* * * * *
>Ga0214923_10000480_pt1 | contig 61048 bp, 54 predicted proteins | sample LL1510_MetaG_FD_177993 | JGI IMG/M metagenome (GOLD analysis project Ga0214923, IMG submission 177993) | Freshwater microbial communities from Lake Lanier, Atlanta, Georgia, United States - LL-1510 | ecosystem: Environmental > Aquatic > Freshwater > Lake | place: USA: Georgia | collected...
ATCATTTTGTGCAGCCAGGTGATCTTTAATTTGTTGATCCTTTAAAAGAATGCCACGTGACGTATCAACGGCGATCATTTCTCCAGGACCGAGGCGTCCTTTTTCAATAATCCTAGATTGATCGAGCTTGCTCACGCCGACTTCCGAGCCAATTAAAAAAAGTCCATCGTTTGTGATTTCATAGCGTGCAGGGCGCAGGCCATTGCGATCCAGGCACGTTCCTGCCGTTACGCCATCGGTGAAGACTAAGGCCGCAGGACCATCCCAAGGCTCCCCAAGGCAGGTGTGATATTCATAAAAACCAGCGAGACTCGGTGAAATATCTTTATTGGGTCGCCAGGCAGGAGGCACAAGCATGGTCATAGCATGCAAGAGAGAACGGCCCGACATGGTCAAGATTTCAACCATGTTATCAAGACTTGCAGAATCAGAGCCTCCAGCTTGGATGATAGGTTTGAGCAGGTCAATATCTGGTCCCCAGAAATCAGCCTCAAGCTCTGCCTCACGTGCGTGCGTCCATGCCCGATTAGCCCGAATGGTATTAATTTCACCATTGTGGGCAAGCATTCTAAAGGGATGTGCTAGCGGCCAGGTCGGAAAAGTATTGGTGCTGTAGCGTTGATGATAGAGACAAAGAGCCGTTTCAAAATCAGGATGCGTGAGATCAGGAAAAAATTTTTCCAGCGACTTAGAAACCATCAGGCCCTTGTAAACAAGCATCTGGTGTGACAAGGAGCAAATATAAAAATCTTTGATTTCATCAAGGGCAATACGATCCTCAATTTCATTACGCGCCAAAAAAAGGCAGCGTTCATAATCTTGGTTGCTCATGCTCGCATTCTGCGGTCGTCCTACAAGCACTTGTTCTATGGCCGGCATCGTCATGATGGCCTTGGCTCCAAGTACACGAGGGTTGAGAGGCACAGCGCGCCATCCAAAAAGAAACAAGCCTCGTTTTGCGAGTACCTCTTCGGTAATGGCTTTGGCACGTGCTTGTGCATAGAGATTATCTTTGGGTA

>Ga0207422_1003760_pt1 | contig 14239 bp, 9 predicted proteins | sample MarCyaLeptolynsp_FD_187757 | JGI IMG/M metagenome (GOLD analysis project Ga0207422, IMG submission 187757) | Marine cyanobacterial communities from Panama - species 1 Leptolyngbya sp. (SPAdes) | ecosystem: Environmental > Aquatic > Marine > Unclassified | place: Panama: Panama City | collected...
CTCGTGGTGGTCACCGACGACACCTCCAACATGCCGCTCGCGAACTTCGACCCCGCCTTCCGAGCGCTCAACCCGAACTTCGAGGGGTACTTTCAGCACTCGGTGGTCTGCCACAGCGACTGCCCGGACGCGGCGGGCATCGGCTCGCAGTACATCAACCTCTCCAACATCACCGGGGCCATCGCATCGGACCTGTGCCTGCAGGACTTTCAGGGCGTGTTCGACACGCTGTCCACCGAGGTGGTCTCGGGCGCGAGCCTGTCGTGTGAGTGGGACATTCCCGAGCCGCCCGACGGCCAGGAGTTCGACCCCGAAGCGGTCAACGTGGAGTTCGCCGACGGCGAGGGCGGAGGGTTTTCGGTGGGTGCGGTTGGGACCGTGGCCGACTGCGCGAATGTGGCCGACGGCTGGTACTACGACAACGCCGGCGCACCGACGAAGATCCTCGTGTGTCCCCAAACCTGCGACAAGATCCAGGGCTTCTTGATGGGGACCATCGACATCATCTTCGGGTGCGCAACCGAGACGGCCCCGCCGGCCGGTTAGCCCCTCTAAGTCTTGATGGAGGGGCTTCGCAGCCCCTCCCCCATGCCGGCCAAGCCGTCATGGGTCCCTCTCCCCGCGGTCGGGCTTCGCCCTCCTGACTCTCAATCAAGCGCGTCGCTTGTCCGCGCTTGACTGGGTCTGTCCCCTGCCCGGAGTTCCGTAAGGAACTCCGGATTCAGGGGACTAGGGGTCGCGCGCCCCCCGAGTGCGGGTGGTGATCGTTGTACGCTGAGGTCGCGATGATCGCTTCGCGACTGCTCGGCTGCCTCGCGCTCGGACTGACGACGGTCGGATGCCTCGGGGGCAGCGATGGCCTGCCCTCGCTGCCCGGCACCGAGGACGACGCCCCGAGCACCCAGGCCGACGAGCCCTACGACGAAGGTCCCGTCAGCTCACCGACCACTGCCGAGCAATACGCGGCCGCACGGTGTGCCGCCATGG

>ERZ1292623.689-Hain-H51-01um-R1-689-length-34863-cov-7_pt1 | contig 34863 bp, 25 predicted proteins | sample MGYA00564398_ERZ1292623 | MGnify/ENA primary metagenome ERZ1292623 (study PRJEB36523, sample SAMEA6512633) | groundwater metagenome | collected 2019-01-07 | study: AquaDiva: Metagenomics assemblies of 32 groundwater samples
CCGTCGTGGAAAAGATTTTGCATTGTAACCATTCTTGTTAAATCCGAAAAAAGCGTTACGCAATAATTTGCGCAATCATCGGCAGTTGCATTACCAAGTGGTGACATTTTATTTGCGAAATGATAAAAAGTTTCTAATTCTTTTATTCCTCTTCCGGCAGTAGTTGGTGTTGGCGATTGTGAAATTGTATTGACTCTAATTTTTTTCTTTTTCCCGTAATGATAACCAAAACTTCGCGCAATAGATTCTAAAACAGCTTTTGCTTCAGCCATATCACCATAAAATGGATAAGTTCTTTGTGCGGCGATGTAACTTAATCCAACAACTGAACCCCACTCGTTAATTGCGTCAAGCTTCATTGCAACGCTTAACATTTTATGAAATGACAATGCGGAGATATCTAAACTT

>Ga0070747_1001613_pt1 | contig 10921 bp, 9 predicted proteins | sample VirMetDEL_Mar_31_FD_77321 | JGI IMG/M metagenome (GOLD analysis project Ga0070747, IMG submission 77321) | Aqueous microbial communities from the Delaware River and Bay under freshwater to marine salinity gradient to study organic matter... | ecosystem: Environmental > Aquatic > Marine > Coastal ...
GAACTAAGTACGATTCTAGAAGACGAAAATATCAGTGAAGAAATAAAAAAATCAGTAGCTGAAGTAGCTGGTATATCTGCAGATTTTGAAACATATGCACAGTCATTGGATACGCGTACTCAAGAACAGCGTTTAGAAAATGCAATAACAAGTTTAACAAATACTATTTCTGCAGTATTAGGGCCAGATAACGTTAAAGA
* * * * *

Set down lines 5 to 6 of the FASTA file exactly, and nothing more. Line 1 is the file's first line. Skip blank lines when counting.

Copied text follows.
>ERZ1292623.689-Hain-H51-01um-R1-689-length-34863-cov-7_pt1 | contig 34863 bp, 25 predicted proteins | sample MGYA00564398_ERZ1292623 | MGnify/ENA primary metagenome ERZ1292623 (study PRJEB36523, sample SAMEA6512633) | groundwater metagenome | collected 2019-01-07 | study: AquaDiva: Metagenomics assemblies of 32 groundwater samples
CCGTCGTGGAAAAGATTTTGCATTGTAACCATTCTTGTTAAATCCGAAAAAAGCGTTACGCAATAATTTGCGCAATCATCGGCAGTTGCATTACCAAGTGGTGACATTTTATTTGCGAAATGATAAAAAGTTTCTAATTCTTTTATTCCTCTTCCGGCAGTAGTTGGTGTTGGCGATTGTGAAATTGTATTGACTCTAATTTTTTTCTTTTTCCCGTAATGATAACCAAAACTTCGCGCAATAGATTCTAAAACAGCTTTTGCTTCAGCCATATCACCATAAAATGGATAAGTTCTTTGTGCGGCGATGTAACTTAATCCAACAACTGAACCCCACTCGTTAATTGCGTCAAGCTTCATTGCAACGCTTAACATTTTATGAAATGACAATGCGGAGATATCTAAACTT